β2GPI is a 50-kDa glycoprotein that is present in plasma at a concentration of approximately 200 μg/mL. The protein is a member of the complement control proteins (CCPs).8 β2GPI consists of 5 CCP repeats in which the first 4 domains are regular repeats consisting of 60 amino acids. The fifth domain is different from the other 4 domains as it consists of 82 amino acids, 4 conserved hydrophobic amino acids (313-316), 3 disulfide bonds instead of 2, and a cluster of positively charged amino acids (282-287), which is responsible for binding of β2GPI to phospholipids.9-12

To understand the pathophysiology of APS, it is necessary to know the domains involved in anti-β2GPI antibody binding and to know whether pathologic antibodies are all directed toward the same epitope. There is substantial controversy on the specificity of anti-β2GPI antibodies. Some groups claim that the epitope for binding of anti-β2GPI antibodies is located on domain IV.13,14 Other studies showed that binding of anti-β2GPI antibodies to β2GPI was abrogated when there was a clip at 316-317 in domain V, suggesting that domain V is involved.15 Arvieux et al16 found that anti-β2GPI antibodies inhibited the binding of β2GPI to cardiolipin, suggesting again that domain V harbors the epitope for binding of anti-β2GPI antibodies. Blank et al17 found that anti-β2GPI antibodies react with peptides that cover sequences present in domains I, II, III, and IV. Most of these groups used murine monoclonal antibodies or a restricted number of affinity-purified patient anti-β2GPI antibodies for their studies. Interestingly, studies using only anti-β2GPI antibodies purified from patients concluded that domain I is the major domain of β2GPI involved in the binding of anti-β2GPI antibodies.18-20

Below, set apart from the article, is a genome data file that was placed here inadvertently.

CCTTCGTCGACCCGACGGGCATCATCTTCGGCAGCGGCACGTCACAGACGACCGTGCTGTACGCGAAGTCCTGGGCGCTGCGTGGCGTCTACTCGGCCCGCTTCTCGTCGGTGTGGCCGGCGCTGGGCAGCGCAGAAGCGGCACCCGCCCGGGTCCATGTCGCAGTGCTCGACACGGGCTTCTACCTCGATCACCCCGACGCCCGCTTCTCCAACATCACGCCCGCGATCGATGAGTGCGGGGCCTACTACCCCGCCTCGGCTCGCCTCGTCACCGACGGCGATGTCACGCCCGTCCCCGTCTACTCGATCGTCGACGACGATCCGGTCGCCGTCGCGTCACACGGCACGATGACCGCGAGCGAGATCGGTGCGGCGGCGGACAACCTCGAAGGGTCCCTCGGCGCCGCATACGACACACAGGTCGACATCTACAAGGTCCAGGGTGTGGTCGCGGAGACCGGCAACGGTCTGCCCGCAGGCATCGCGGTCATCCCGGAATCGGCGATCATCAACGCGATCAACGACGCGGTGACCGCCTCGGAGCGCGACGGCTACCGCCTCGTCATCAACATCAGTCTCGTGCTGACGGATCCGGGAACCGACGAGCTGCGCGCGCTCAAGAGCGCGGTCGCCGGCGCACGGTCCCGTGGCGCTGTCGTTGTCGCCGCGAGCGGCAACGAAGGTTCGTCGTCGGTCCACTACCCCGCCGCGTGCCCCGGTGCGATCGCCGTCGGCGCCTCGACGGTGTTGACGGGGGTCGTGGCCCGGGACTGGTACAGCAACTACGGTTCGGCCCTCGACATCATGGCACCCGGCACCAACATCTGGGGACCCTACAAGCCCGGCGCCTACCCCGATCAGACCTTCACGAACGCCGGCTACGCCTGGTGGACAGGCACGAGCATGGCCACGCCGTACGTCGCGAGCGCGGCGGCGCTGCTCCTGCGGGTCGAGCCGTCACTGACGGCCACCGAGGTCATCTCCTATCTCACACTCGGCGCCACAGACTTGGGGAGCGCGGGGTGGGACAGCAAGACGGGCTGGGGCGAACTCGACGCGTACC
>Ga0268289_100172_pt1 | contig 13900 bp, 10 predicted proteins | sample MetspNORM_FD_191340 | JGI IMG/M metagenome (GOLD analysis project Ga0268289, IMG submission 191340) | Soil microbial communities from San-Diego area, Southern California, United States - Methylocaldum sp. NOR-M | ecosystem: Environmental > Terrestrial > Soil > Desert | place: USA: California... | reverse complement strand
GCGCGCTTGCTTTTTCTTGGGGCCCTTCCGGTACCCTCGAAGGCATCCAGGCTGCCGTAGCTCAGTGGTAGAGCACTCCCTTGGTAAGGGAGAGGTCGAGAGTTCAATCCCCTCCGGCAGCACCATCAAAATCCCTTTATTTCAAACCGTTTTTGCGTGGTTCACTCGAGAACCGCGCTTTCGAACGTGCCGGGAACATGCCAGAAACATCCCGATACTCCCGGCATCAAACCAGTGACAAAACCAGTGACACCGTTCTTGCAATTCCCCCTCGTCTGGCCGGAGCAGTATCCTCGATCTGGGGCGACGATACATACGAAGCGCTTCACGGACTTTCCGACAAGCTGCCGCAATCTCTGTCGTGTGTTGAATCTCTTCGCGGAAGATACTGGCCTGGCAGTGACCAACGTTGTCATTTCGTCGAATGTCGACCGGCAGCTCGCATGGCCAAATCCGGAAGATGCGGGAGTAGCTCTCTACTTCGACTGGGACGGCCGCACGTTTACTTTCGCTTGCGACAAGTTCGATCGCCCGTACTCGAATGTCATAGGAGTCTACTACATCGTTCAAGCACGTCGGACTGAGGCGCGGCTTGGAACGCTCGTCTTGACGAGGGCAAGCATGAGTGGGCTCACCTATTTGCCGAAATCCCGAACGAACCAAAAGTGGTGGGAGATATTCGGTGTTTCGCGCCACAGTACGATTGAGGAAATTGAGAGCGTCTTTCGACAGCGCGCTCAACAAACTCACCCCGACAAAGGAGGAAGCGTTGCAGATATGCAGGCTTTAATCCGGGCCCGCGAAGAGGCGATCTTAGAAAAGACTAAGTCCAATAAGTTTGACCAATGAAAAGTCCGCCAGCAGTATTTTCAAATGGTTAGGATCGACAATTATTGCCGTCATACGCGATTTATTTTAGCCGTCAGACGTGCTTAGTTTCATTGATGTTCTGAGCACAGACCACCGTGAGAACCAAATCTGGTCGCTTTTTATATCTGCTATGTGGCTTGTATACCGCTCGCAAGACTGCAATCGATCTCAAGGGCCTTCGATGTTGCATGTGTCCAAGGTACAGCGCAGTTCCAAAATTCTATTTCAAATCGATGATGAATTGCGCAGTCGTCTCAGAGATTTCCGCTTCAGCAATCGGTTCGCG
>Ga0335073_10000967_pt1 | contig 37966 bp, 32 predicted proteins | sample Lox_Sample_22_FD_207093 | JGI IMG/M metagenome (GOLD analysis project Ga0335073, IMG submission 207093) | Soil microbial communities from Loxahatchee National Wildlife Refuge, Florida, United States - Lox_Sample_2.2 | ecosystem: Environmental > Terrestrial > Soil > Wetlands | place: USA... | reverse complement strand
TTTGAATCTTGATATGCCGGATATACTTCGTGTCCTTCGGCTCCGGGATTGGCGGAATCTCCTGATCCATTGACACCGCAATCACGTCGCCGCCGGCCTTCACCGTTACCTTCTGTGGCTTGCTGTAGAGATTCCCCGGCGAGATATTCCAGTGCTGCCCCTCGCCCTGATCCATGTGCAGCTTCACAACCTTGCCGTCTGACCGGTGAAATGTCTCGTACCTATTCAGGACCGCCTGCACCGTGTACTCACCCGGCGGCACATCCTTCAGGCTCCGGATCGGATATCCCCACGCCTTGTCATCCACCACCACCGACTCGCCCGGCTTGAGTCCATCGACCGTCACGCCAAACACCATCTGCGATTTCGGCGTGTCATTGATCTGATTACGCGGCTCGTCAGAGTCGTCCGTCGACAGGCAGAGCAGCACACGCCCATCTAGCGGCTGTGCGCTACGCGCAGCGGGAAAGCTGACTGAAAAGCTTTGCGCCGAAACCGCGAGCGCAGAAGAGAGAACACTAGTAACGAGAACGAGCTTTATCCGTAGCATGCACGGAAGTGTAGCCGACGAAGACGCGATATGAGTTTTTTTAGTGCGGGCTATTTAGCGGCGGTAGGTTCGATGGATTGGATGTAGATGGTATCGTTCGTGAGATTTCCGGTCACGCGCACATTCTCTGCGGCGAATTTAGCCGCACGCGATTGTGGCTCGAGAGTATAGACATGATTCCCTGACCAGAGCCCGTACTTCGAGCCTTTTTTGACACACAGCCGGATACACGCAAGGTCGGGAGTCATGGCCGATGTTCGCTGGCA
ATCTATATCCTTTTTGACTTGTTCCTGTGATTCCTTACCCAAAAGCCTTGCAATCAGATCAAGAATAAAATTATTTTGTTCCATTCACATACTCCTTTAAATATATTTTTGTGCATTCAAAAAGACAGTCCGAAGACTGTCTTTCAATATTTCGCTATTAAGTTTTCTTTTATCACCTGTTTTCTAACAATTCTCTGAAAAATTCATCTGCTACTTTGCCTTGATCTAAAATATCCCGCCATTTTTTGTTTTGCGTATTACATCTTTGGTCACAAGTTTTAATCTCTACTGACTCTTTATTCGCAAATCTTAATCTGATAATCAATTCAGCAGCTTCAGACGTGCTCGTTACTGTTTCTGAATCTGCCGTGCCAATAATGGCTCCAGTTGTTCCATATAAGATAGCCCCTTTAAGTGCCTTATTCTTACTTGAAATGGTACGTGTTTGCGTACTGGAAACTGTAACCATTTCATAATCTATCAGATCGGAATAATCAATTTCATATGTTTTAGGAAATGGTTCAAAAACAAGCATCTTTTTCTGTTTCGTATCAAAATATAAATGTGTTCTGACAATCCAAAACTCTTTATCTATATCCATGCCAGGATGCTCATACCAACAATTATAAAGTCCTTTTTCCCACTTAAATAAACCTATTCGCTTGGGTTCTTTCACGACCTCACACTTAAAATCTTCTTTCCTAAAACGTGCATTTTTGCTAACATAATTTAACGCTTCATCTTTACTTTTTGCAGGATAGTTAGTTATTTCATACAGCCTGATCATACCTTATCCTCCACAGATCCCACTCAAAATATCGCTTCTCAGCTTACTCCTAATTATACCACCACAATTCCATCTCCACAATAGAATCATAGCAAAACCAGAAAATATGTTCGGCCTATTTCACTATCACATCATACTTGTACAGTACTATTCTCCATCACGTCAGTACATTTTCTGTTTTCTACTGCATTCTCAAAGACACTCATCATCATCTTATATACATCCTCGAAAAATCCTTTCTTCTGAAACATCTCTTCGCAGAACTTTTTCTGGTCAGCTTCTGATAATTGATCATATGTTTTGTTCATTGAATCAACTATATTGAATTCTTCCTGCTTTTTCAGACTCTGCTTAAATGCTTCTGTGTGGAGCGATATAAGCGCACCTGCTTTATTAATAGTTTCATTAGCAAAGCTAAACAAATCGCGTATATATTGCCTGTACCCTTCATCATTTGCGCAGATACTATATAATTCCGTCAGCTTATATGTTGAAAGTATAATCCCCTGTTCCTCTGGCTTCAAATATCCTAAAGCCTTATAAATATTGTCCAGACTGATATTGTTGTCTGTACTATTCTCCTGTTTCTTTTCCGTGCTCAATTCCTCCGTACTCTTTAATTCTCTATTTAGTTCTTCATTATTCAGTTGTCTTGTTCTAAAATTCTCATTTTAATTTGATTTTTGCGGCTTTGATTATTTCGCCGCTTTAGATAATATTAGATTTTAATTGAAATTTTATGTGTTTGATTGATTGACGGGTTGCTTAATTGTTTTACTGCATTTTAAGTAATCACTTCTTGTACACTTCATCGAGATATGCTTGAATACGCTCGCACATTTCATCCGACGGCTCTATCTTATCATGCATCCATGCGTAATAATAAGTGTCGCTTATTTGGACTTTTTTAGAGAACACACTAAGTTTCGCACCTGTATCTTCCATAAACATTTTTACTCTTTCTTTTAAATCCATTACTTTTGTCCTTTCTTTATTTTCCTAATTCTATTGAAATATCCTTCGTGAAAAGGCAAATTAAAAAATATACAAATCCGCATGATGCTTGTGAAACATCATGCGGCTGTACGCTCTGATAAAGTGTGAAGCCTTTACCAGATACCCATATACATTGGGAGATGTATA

Recently it was suggested that the positively charged epitope R39-R43 on domain I is important in binding of anti-β2GPI antibodies.21 Here we further investigate that suggestion by testing the specificity of anti-β2GPI antibodies in patients with systemic lupus erythematosus, lupuslike disease, and primary antiphospholipid syndrome by using deletion mutants of β2GPI, recombinant full-length β2GPI, point-mutated recombinant full-length β2GPI, and both hydrophilic and hydrophobic enzyme-linked immunosorbent assay (ELISA) plates. Findings were related to the presence or absence of a history of thrombosis and anti-β2GPI–dependent LAC activity.

Patients, materials, and methods